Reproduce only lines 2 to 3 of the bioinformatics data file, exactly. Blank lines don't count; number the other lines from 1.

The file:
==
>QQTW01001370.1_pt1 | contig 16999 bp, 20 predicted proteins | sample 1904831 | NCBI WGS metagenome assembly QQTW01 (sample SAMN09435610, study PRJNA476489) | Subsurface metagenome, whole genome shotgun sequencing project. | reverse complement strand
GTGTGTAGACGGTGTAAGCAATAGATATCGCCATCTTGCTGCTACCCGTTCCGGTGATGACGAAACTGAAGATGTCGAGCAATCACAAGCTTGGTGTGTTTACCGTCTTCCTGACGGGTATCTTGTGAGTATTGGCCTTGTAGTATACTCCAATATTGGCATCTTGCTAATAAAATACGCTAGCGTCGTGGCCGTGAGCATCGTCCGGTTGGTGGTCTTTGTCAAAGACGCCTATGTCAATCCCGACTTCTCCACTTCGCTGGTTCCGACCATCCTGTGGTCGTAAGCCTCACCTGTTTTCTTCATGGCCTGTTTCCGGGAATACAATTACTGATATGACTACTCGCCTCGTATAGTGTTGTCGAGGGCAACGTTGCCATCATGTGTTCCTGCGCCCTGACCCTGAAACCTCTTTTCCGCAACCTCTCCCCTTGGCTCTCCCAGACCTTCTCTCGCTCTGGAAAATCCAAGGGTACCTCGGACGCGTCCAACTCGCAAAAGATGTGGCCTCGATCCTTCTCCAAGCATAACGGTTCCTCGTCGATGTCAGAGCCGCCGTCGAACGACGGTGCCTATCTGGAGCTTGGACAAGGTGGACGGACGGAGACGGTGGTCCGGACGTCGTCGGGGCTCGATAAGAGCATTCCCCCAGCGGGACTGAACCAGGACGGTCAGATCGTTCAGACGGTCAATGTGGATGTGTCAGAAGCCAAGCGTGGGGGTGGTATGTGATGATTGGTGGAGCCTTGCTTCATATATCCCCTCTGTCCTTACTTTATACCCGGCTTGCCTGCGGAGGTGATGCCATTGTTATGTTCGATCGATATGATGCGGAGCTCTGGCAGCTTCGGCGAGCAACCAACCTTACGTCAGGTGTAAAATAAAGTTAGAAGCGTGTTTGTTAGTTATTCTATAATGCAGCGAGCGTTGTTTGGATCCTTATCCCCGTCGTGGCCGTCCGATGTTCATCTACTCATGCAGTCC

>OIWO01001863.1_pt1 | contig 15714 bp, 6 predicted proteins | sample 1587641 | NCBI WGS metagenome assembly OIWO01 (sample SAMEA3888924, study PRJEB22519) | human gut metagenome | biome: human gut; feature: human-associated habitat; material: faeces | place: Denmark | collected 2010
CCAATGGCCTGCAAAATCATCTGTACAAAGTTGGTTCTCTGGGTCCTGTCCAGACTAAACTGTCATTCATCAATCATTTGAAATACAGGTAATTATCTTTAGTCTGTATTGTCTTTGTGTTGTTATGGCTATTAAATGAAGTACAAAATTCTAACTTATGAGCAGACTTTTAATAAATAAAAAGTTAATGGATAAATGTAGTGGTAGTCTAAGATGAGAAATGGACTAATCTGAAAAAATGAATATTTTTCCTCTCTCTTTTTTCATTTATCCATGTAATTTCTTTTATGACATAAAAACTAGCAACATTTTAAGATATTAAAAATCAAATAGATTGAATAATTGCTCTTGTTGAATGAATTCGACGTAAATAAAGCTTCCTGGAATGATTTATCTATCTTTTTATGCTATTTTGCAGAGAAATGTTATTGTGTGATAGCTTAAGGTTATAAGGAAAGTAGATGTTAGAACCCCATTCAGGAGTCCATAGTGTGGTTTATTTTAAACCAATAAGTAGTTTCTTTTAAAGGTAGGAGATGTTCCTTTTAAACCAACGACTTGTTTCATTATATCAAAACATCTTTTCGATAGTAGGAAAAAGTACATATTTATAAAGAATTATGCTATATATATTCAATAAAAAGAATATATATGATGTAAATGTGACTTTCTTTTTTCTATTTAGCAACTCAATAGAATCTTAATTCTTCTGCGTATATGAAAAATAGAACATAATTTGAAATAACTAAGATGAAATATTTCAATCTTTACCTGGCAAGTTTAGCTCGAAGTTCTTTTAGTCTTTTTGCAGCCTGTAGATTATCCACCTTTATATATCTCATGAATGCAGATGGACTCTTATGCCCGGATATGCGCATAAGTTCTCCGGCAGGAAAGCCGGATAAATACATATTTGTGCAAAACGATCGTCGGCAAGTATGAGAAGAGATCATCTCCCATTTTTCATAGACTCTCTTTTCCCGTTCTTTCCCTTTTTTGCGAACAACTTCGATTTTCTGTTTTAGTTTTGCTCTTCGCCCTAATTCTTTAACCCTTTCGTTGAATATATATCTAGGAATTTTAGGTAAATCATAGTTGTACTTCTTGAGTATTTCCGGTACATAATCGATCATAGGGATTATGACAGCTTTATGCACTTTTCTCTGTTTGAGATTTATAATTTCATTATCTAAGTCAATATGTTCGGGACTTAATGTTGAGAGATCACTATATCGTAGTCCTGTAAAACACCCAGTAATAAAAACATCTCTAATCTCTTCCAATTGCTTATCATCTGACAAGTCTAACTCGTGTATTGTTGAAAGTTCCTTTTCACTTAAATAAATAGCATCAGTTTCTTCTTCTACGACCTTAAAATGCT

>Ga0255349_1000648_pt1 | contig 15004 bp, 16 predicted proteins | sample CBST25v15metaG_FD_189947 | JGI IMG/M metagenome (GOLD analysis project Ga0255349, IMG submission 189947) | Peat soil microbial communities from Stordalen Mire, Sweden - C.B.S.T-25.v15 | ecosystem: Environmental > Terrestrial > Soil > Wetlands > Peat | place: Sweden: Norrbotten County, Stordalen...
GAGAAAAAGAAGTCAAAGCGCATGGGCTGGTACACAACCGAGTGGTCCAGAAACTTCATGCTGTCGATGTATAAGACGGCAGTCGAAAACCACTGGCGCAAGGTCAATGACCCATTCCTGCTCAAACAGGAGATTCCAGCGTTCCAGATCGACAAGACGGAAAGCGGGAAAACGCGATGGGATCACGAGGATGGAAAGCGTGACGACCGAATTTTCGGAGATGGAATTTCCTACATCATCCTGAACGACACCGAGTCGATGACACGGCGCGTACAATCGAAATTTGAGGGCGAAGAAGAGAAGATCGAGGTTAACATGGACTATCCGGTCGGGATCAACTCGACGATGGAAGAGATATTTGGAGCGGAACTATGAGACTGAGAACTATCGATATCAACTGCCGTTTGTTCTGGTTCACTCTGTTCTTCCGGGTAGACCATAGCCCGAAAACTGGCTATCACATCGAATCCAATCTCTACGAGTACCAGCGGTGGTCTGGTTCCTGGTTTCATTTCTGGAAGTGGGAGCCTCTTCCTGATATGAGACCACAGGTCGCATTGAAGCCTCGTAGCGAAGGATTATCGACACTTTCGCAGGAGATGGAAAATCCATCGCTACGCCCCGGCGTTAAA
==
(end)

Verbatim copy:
GTGTGTAGACGGTGTAAGCAATAGATATCGCCATCTTGCTGCTACCCGTTCCGGTGATGACGAAACTGAAGATGTCGAGCAATCACAAGCTTGGTGTGTTTACCGTCTTCCTGACGGGTATCTTGTGAGTATTGGCCTTGTAGTATACTCCAATATTGGCATCTTGCTAATAAAATACGCTAGCGTCGTGGCCGTGAGCATCGTCCGGTTGGTGGTCTTTGTCAAAGACGCCTATGTCAATCCCGACTTCTCCACTTCGCTGGTTCCGACCATCCTGTGGTCGTAAGCCTCACCTGTTTTCTTCATGGCCTGTTTCCGGGAATACAATTACTGATATGACTACTCGCCTCGTATAGTGTTGTCGAGGGCAACGTTGCCATCATGTGTTCCTGCGCCCTGACCCTGAAACCTCTTTTCCGCAACCTCTCCCCTTGGCTCTCCCAGACCTTCTCTCGCTCTGGAAAATCCAAGGGTACCTCGGACGCGTCCAACTCGCAAAAGATGTGGCCTCGATCCTTCTCCAAGCATAACGGTTCCTCGTCGATGTCAGAGCCGCCGTCGAACGACGGTGCCTATCTGGAGCTTGGACAAGGTGGACGGACGGAGACGGTGGTCCGGACGTCGTCGGGGCTCGATAAGAGCATTCCCCCAGCGGGACTGAACCAGGACGGTCAGATCGTTCAGACGGTCAATGTGGATGTGTCAGAAGCCAAGCGTGGGGGTGGTATGTGATGATTGGTGGAGCCTTGCTTCATATATCCCCTCTGTCCTTACTTTATACCCGGCTTGCCTGCGGAGGTGATGCCATTGTTATGTTCGATCGATATGATGCGGAGCTCTGGCAGCTTCGGCGAGCAACCAACCTTACGTCAGGTGTAAAATAAAGTTAGAAGCGTGTTTGTTAGTTATTCTATAATGCAGCGAGCGTTGTTTGGATCCTTATCCCCGTCGTGGCCGTCCGATGTTCATCTACTCATGCAGTCC

>OIWO01001863.1_pt1 | contig 15714 bp, 6 predicted proteins | sample 1587641 | NCBI WGS metagenome assembly OIWO01 (sample SAMEA3888924, study PRJEB22519) | human gut metagenome | biome: human gut; feature: human-associated habitat; material: faeces | place: Denmark | collected 2010